BUFFALO, N.Y. (WIVB) - The Better Business Bureau is warning high school and college students of common job scams.
RELEASE- "Some students seeking summer jobs may have little to no previous work experience. They could be tempted to apply for jobs that seem great from the ad but lead them down the wrong path," said Warren Clark, Better Business Bureau President. Employment ads are posted everyday in a variety of sources with newspapers and the Internet being preferred by potential employees - and scammers too.
BBB Offers 10 tip-offs to avoid "employment opportunity" scams:
1. Big bucks for simple tasks. Watch out if they promise to pay you a lot of money for jobs that don't seem to require much effort or skill. If it sounds too good to be true, it might be a scam.
2. Job offers out of nowhere from strangers. If you're offered a job without asking for a job application, a personal meeting, or doing an interview, it's probably a scam. Don't hand over your personal information, especially your Social Security Number or credit card information to someone you don't know and trust. This could lead to identity theft.
3. High pressure to do it now or sell Door-to-Door. Some businesses rely on your good faith and sell you a bill of goods instead. Don't be in a hurry to accept a job asking you to go door-to-door with products, magazines or other items. If you're offered an unsolicited job offer, or to make a business investment, particularly if the other party is asking you to spend your money on the deal - stop. Take your time and check it out. If somebody tries to convince you that this is a "limited time" offer and you have to act now, just tell them to forget it. High pressure is a common sign that something's wrong and door-to-door sales can be very misleading - for you and the potential buyer.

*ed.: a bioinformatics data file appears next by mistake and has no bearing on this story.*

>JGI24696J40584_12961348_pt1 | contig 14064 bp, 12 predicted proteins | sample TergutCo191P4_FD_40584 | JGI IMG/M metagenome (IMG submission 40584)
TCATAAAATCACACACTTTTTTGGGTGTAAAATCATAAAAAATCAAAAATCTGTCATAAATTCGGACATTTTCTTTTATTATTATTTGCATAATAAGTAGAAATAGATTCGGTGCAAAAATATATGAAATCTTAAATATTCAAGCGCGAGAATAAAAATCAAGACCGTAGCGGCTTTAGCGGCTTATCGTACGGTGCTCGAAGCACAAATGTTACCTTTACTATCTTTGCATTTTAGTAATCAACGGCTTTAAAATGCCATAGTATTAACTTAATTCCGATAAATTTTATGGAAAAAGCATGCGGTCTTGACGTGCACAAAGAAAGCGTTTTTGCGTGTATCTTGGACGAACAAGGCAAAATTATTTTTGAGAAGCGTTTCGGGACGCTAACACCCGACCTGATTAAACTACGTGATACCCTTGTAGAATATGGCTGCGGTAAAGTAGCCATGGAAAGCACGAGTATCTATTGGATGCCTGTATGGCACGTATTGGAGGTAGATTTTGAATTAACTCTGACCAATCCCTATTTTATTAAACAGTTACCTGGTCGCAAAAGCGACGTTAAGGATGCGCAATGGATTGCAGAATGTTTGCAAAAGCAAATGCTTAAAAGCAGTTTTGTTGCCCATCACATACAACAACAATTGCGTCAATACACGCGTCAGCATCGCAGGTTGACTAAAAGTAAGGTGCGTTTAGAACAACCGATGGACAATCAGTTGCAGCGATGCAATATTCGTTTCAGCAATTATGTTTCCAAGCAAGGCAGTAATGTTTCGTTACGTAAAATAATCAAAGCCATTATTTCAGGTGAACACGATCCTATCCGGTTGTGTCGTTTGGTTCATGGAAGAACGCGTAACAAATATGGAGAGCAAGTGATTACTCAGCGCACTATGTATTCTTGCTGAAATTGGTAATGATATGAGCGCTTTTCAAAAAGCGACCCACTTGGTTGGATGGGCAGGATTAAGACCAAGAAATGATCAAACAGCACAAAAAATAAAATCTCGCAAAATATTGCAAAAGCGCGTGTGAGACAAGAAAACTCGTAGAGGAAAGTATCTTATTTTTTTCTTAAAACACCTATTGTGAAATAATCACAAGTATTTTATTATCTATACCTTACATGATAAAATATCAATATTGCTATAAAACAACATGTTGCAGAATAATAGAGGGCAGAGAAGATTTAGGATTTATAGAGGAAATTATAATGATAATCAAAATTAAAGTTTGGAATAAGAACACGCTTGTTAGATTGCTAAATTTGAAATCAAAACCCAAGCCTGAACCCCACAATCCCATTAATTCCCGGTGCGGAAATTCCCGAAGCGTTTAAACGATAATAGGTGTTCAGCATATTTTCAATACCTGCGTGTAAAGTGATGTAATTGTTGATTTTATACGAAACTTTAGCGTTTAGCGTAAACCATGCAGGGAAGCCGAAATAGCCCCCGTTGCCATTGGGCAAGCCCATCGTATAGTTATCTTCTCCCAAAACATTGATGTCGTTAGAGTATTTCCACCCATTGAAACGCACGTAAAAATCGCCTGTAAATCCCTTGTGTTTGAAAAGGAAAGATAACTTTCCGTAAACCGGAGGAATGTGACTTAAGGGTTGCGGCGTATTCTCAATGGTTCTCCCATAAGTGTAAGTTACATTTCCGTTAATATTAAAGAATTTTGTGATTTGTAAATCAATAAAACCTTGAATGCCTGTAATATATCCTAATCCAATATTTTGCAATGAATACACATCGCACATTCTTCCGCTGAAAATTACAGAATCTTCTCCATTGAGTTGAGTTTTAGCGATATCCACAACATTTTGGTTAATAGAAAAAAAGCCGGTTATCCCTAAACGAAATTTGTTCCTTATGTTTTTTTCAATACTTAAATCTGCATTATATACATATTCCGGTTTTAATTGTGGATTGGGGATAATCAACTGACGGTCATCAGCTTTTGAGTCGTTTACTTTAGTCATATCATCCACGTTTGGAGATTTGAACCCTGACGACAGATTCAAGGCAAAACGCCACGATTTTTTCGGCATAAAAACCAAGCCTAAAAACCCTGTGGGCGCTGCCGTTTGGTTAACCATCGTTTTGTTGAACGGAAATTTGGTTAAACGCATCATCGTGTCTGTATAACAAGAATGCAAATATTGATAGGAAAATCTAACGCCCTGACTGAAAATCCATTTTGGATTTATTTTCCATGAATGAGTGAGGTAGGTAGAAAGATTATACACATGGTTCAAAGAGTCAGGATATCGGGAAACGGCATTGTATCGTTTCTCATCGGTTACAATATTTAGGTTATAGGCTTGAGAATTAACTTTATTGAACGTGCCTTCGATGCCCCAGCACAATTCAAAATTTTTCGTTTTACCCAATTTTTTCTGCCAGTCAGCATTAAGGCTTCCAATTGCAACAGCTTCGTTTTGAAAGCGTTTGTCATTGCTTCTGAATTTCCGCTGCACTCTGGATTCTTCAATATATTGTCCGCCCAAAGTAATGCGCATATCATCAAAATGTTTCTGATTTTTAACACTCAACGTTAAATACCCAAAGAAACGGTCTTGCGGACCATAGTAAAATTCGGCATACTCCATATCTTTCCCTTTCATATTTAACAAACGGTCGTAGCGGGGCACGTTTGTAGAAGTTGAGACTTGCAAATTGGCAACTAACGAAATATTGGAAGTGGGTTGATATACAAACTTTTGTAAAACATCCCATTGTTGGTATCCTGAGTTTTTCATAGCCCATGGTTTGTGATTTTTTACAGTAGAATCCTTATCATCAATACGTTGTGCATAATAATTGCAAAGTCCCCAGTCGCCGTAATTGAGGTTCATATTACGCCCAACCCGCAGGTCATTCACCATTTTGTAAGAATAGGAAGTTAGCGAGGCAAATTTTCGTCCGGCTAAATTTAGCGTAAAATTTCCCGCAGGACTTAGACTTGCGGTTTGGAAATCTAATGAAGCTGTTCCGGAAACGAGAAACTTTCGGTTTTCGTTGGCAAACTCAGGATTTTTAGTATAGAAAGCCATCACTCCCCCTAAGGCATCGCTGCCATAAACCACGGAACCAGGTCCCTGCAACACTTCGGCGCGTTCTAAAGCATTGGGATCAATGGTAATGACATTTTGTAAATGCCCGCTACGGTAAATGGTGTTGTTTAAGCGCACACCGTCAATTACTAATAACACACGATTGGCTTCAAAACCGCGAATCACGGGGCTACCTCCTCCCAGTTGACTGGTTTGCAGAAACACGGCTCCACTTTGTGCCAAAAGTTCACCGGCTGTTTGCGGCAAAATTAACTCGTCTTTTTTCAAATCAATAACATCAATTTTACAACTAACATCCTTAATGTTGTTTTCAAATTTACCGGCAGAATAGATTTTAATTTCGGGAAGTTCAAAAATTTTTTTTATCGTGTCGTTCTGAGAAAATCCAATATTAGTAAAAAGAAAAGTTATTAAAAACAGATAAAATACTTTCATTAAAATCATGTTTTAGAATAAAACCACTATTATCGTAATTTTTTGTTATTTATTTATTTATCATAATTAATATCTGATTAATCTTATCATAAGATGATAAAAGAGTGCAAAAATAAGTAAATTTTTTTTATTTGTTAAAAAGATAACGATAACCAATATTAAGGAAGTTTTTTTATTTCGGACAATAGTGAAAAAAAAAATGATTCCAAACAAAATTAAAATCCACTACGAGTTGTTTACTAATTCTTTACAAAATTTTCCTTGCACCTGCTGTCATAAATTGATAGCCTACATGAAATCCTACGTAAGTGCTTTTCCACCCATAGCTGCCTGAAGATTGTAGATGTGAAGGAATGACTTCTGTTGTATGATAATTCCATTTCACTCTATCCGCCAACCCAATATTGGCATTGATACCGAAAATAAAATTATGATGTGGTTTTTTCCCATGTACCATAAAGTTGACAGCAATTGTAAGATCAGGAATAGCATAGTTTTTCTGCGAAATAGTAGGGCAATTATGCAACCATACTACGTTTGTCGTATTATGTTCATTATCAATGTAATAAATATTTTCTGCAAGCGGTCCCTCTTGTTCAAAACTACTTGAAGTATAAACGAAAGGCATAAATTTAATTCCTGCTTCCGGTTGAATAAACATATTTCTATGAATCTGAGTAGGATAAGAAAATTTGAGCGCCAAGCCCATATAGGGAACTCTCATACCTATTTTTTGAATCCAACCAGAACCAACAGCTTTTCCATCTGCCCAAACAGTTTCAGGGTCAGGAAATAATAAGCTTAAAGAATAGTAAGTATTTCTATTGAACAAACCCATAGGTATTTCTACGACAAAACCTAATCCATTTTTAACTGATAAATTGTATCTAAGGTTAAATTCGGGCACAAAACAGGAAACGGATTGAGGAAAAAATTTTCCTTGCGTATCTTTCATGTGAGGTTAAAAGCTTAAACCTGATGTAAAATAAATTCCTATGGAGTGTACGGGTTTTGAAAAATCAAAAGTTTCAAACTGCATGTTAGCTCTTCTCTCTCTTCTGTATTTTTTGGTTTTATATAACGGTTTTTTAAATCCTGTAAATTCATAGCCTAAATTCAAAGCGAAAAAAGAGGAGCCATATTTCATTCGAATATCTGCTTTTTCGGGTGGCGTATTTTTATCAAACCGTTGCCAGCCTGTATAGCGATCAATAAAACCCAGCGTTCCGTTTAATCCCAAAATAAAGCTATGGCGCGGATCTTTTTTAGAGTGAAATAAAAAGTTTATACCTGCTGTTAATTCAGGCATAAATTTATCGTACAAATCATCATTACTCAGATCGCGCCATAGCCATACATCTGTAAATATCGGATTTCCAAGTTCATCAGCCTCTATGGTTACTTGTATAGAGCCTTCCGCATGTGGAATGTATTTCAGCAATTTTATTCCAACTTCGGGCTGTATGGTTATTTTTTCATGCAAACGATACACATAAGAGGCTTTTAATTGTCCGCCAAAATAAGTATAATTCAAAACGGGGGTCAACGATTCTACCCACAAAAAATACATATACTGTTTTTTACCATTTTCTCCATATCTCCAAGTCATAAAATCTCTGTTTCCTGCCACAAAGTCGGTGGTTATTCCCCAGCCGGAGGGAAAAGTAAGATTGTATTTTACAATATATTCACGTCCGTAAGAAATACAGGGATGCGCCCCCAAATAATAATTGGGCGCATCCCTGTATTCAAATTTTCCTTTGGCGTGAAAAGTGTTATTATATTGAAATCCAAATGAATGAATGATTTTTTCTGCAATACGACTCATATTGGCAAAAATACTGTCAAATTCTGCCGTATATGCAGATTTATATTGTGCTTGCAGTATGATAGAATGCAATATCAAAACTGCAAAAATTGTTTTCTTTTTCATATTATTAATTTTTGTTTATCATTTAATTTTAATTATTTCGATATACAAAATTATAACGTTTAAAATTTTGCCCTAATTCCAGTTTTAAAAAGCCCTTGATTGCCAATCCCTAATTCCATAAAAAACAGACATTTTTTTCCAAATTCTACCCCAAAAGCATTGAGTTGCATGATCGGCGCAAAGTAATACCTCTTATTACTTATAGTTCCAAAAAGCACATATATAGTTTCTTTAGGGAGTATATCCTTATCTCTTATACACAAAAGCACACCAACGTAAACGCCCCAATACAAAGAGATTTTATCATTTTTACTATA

4. Requests for up-front payments. If someone wants you to make an advance payment to partake in a new business opportunity - especially if it's a big investment, or you don't have much information about the deal - this is a red flag. "Advance fee scams" are very common and they come in many varieties.
5. They ask you to wire money. If you wire a payment to somebody, it's gone forever. While wiring money is a convenient and perfectly legitimate service, if you don't know and trust who's on the other end you're asking for trouble. Scam artists often ask you to wire payments for training materials or other fictitious ‘job' related fees because they know you won't be able to get your money back.
6. Refusal to give you full details in writing. Ask for complete information in writing. Look carefully at any documentation they might provide to make sure it answer all your questions. If they won't give details, or don't respond to questions, don't do business with them.
7. References are missing or a bit suspicious. A real business should be able to give you professional references, ask for references and check them yourself. Even if the references seem good, don't make your decision based on references alone. Do a careful background check; free Business Reviews are available at bbb.org
8. Contact information is missing or doesn't make sense. Be very cautious if a company is trying to get you to accept a job, but seems to lack any established physical location with a real street address. A cell phone number and website address are not enough contact information. If there is an address, it's worth taking a moment to check it out on the Internet.
9. They want you to buy expensive items. Be cautious if they expect you to make a major purchase of equipment, software, inventory, or information in order to get started in business. It seems like it might be a real business opportunity – but it's not; the buyer makes the purchase and never receives the things needed to set up the business.
10. It has a bad rating with the BBB! Victims do complain to the BBB about work at home scams. It only takes minutes to check a company's record with us at bbb.org
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